Drilling deep exploratory wells in Kuwait presents a number of distinctive challenges. The 16" hole section is particularly demanding because it must be drilled through hard interbedded formations including the Zubair sandstone, Ratawi shale, Ratawi limestone, Minagish limestone/dolomitic limestone, Makhul limestone/shale and Hith anhydrite.1 

Historically, 16" roller cone bits were used to drill the float equipment and several hundred feet of Zubair in order to get the stabilizers out of the casing. Several such wells have been drilled in North Kuwait with the best case requiring three PDC bits to complete the section subsequent to the roller cone run. The main challenge has been the highly abrasive Zubair formation with UCS in the 12,000–15,000 psi range.

Traditionally, drilling abrasive formations with PDC has been challenging even in smaller hole sizes (8-1/2" etc).2  However, as hole size increases torque response is magnified increasing vibration issues. In this application, vibration is further amplified by variations in formation hardness. These factors make efficiently drilling the Zubair with PDC a serious challenge. The operator required new PDC bit and cutter technology.

A team was assembled that analyzed PDC technology using numerical models, laboratory and field tests. Engineers focused on the bit frame/cutting structure, and cutter design. Cutters diamond table properties were evaluated in an effort to increase durability and wear resistance. The result is a tougher, more abrasion-resistant cutter capable of maintaining an efficient edge in the hard/abrasive Zubair sand.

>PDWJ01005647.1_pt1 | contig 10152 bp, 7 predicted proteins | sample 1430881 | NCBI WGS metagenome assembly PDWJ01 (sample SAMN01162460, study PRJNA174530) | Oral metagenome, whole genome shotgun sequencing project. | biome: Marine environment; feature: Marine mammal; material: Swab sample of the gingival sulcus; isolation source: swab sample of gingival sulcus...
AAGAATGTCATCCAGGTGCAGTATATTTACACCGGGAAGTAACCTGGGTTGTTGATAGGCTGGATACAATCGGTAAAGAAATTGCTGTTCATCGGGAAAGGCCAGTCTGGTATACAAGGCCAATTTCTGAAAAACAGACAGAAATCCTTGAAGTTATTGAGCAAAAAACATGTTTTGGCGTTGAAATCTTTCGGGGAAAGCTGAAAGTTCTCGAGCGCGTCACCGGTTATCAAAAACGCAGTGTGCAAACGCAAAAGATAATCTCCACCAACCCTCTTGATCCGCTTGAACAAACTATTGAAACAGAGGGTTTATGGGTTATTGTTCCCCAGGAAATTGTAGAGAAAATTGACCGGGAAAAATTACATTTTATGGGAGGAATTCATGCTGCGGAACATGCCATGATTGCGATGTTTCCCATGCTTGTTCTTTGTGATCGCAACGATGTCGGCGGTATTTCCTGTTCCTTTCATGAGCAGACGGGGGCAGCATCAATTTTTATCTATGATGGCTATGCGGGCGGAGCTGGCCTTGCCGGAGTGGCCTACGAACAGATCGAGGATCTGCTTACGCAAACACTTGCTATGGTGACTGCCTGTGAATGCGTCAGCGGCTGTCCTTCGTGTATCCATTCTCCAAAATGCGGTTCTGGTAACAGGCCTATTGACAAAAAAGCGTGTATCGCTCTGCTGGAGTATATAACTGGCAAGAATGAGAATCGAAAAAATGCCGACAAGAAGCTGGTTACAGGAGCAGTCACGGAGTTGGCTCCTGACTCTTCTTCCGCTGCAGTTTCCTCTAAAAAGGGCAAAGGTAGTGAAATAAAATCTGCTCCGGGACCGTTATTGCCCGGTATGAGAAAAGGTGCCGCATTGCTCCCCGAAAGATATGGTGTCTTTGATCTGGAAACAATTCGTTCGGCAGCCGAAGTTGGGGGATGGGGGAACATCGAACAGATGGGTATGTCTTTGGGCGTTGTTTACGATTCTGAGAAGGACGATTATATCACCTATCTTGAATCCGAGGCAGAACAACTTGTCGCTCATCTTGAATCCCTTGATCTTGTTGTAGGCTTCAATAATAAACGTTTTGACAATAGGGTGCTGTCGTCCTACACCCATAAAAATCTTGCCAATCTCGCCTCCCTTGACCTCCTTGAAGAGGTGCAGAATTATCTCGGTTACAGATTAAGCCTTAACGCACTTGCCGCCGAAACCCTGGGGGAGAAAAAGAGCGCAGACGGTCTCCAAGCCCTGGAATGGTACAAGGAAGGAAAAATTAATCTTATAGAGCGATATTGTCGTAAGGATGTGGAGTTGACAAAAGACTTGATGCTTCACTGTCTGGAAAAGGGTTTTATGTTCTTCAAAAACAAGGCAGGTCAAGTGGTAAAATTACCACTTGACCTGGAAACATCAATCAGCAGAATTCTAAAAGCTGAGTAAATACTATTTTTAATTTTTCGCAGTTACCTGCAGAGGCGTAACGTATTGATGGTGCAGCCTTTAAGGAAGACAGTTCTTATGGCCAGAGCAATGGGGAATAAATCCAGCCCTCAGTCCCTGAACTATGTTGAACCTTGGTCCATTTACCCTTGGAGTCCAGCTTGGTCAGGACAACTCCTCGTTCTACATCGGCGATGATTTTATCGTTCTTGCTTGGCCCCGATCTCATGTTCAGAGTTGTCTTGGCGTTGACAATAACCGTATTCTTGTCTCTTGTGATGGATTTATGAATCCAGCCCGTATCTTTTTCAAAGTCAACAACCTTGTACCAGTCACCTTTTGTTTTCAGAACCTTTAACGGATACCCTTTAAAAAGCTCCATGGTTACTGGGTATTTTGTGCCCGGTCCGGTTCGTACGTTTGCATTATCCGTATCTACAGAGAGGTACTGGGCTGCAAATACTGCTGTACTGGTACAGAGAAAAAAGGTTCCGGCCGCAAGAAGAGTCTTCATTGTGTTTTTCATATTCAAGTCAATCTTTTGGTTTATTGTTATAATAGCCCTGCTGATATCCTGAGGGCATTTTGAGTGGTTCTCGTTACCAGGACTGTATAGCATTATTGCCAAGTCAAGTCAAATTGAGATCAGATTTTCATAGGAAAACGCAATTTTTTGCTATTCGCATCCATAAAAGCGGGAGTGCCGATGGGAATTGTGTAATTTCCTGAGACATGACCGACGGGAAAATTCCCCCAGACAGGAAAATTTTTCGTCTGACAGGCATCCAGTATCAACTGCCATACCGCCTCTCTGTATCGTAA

Patented depth-of-cut control (DOCC) technology provided smoother, more stable drilling through the interbedded formations. By limiting the unnecessary depth-of-cut of PDC cutters, the amount of torque generated can be effectively controlled. Penetration is managed by adjusting cutter exposure from the bit body and providing a load-bearing surface. Laboratory testing proved how DOCC technology maintains bit aggressiveness needed and limits reactive torque as more weight is applied or as softer formations are encountered. The threshold for bearing engagement is precisely adjusted for each application. This minimized vibration when transitioning between formations while optimizing the ROP advantage of a PDC bit.

Utilizing the new bit design, the operator drilled the entire Zubair 16" interval in a single run for the first time and was able to cut drilling costs by eliminating several trips for new bits and the up-front expense of the extra downhole tools. The authors will discuss how the new technology cut costs and increased drilling efficiencies.

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